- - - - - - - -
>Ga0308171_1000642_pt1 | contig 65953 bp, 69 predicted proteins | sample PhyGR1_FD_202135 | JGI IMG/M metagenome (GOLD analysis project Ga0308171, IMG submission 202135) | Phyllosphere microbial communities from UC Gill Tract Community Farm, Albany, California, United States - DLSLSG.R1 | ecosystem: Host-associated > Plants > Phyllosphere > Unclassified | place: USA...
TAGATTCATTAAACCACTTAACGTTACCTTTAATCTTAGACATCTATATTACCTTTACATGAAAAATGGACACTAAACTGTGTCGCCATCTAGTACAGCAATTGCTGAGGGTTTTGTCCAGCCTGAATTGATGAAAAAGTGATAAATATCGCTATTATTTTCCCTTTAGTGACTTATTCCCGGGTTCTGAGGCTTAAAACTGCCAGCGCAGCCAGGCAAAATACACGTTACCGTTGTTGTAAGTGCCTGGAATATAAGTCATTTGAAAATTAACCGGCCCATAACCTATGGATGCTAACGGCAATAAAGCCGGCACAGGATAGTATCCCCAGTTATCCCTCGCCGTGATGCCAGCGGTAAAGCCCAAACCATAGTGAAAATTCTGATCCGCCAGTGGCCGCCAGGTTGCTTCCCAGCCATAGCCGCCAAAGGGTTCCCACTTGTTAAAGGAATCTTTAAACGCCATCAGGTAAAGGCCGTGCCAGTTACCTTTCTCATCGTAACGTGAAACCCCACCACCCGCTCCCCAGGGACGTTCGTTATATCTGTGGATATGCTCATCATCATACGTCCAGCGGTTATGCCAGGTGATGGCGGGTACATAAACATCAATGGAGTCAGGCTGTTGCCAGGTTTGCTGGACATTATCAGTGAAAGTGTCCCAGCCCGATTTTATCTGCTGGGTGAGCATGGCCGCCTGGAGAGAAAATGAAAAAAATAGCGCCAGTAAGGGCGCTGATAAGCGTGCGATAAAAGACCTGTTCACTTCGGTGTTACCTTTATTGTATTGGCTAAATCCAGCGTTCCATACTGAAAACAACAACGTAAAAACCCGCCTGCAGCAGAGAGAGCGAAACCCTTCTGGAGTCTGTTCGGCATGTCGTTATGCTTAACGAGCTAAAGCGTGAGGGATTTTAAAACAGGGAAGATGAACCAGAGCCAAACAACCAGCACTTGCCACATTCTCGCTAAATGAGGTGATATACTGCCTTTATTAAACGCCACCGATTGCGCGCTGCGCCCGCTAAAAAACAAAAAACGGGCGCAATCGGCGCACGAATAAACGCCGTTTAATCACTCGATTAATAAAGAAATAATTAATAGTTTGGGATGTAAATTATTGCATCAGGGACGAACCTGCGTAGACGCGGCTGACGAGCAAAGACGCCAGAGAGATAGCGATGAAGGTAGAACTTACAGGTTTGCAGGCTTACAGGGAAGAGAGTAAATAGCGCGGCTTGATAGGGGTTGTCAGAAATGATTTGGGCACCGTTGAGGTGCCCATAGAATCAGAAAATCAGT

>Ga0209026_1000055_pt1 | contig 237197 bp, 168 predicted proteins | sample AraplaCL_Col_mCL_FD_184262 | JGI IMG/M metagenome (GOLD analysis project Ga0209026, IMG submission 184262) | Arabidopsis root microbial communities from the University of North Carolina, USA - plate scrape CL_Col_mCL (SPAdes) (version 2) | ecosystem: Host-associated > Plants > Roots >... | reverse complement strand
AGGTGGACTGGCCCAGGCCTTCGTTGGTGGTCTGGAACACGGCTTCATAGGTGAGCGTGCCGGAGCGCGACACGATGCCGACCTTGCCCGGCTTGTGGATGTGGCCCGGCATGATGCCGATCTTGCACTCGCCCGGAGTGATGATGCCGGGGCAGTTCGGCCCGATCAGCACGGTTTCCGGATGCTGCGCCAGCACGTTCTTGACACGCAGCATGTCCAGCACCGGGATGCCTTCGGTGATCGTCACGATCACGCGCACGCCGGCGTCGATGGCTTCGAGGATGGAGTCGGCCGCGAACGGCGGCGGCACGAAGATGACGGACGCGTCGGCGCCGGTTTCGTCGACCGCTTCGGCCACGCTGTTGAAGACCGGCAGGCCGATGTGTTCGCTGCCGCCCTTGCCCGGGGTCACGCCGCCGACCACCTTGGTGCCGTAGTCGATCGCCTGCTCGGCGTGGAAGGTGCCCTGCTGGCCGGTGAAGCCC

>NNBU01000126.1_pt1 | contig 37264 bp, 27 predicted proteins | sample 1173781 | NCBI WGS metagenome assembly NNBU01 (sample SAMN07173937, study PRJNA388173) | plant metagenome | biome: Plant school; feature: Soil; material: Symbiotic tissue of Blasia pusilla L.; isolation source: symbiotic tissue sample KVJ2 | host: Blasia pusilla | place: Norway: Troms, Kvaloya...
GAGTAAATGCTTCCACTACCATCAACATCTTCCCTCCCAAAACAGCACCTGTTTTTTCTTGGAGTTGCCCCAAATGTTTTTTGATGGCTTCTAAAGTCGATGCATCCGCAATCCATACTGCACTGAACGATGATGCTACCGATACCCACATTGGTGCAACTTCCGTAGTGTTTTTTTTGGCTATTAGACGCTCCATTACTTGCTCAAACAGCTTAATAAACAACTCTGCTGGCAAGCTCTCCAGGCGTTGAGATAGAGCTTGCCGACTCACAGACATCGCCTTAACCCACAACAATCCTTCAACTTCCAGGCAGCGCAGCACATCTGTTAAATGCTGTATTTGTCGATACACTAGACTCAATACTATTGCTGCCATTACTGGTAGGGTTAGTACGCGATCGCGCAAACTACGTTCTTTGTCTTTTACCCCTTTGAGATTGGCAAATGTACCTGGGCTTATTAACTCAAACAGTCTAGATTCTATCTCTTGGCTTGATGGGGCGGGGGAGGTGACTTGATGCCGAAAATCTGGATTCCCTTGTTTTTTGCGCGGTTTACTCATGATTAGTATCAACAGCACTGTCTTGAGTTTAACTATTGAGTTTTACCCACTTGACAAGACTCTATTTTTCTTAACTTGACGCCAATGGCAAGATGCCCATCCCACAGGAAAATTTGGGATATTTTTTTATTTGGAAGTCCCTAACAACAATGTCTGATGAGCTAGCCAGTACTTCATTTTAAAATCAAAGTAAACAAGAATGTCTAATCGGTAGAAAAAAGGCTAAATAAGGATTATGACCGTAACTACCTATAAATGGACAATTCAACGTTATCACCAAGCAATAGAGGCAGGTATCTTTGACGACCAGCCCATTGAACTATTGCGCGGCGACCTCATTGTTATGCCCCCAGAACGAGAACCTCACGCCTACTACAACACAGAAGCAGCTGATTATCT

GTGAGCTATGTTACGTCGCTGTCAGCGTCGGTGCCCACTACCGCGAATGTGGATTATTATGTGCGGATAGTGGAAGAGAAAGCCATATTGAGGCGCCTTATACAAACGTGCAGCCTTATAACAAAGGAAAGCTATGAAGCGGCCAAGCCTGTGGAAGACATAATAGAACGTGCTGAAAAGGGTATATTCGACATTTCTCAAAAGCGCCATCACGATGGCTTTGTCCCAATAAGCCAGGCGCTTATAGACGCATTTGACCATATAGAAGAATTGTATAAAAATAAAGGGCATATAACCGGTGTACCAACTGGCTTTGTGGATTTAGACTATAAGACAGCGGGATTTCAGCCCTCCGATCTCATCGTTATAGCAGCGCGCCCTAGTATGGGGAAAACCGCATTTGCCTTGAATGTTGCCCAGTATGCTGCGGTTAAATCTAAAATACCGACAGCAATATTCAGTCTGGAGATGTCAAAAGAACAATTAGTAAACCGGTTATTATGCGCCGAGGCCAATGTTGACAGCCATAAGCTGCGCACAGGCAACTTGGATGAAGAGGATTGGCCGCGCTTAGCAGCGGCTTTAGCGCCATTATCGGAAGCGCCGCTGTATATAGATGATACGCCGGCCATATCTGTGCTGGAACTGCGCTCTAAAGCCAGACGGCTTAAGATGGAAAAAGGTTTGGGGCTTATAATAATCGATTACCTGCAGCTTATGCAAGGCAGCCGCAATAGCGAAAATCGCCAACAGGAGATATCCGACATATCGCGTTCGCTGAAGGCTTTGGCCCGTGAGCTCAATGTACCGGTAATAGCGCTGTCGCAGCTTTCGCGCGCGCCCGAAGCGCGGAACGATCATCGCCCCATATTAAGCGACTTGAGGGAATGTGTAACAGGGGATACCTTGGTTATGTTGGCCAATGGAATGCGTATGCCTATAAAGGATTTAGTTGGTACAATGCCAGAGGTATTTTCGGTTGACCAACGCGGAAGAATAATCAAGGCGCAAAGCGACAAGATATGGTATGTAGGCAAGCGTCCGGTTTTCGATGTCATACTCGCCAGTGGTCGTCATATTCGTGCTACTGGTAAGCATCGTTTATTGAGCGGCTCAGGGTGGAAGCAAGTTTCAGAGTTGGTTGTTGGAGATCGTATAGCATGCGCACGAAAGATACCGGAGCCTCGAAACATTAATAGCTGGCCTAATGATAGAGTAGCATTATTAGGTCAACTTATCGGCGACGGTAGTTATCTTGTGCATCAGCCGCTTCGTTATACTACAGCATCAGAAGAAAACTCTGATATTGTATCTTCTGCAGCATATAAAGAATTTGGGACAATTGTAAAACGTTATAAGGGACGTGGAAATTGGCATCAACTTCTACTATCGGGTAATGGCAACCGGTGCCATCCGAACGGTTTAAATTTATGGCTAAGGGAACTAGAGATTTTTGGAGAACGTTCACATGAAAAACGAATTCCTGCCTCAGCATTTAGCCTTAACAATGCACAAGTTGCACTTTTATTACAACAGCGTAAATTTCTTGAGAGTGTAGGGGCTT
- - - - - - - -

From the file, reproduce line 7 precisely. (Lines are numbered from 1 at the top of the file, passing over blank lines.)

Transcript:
GTGAGCTATGTTACGTCGCTGTCAGCGTCGGTGCCCACTACCGCGAATGTGGATTATTATGTGCGGATAGTGGAAGAGAAAGCCATATTGAGGCGCCTTATACAAACGTGCAGCCTTATAACAAAGGAAAGCTATGAAGCGGCCAAGCCTGTGGAAGACATAATAGAACGTGCTGAAAAGGGTATATTCGACATTTCTCAAAAGCGCCATCACGATGGCTTTGTCCCAATAAGCCAGGCGCTTATAGACGCATTTGACCATATAGAAGAATTGTATAAAAATAAAGGGCATATAACCGGTGTACCAACTGGCTTTGTGGATTTAGACTATAAGACAGCGGGATTTCAGCCCTCCGATCTCATCGTTATAGCAGCGCGCCCTAGTATGGGGAAAACCGCATTTGCCTTGAATGTTGCCCAGTATGCTGCGGTTAAATCTAAAATACCGACAGCAATATTCAGTCTGGAGATGTCAAAAGAACAATTAGTAAACCGGTTATTATGCGCCGAGGCCAATGTTGACAGCCATAAGCTGCGCACAGGCAACTTGGATGAAGAGGATTGGCCGCGCTTAGCAGCGGCTTTAGCGCCATTATCGGAAGCGCCGCTGTATATAGATGATACGCCGGCCATATCTGTGCTGGAACTGCGCTCTAAAGCCAGACGGCTTAAGATGGAAAAAGGTTTGGGGCTTATAATAATCGATTACCTGCAGCTTATGCAAGGCAGCCGCAATAGCGAAAATCGCCAACAGGAGATATCCGACATATCGCGTTCGCTGAAGGCTTTGGCCCGTGAGCTCAATGTACCGGTAATAGCGCTGTCGCAGCTTTCGCGCGCGCCCGAAGCGCGGAACGATCATCGCCCCATATTAAGCGACTTGAGGGAATGTGTAACAGGGGATACCTTGGTTATGTTGGCCAATGGAATGCGTATGCCTATAAAGGATTTAGTTGGTACAATGCCAGAGGTATTTTCGGTTGACCAACGCGGAAGAATAATCAAGGCGCAAAGCGACAAGATATGGTATGTAGGCAAGCGTCCGGTTTTCGATGTCATACTCGCCAGTGGTCGTCATATTCGTGCTACTGGTAAGCATCGTTTATTGAGCGGCTCAGGGTGGAAGCAAGTTTCAGAGTTGGTTGTTGGAGATCGTATAGCATGCGCACGAAAGATACCGGAGCCTCGAAACATTAATAGCTGGCCTAATGATAGAGTAGCATTATTAGGTCAACTTATCGGCGACGGTAGTTATCTTGTGCATCAGCCGCTTCGTTATACTACAGCATCAGAAGAAAACTCTGATATTGTATCTTCTGCAGCATATAAAGAATTTGGGACAATTGTAAAACGTTATAAGGGACGTGGAAATTGGCATCAACTTCTACTATCGGGTAATGGCAACCGGTGCCATCCGAACGGTTTAAATTTATGGCTAAGGGAACTAGAGATTTTTGGAGAACGTTCACATGAAAAACGAATTCCTGCCTCAGCATTTAGCCTTAACAATGCACAAGTTGCACTTTTATTACAACAGCGTAAATTTCTTGAGAGTGTAGGGGCTT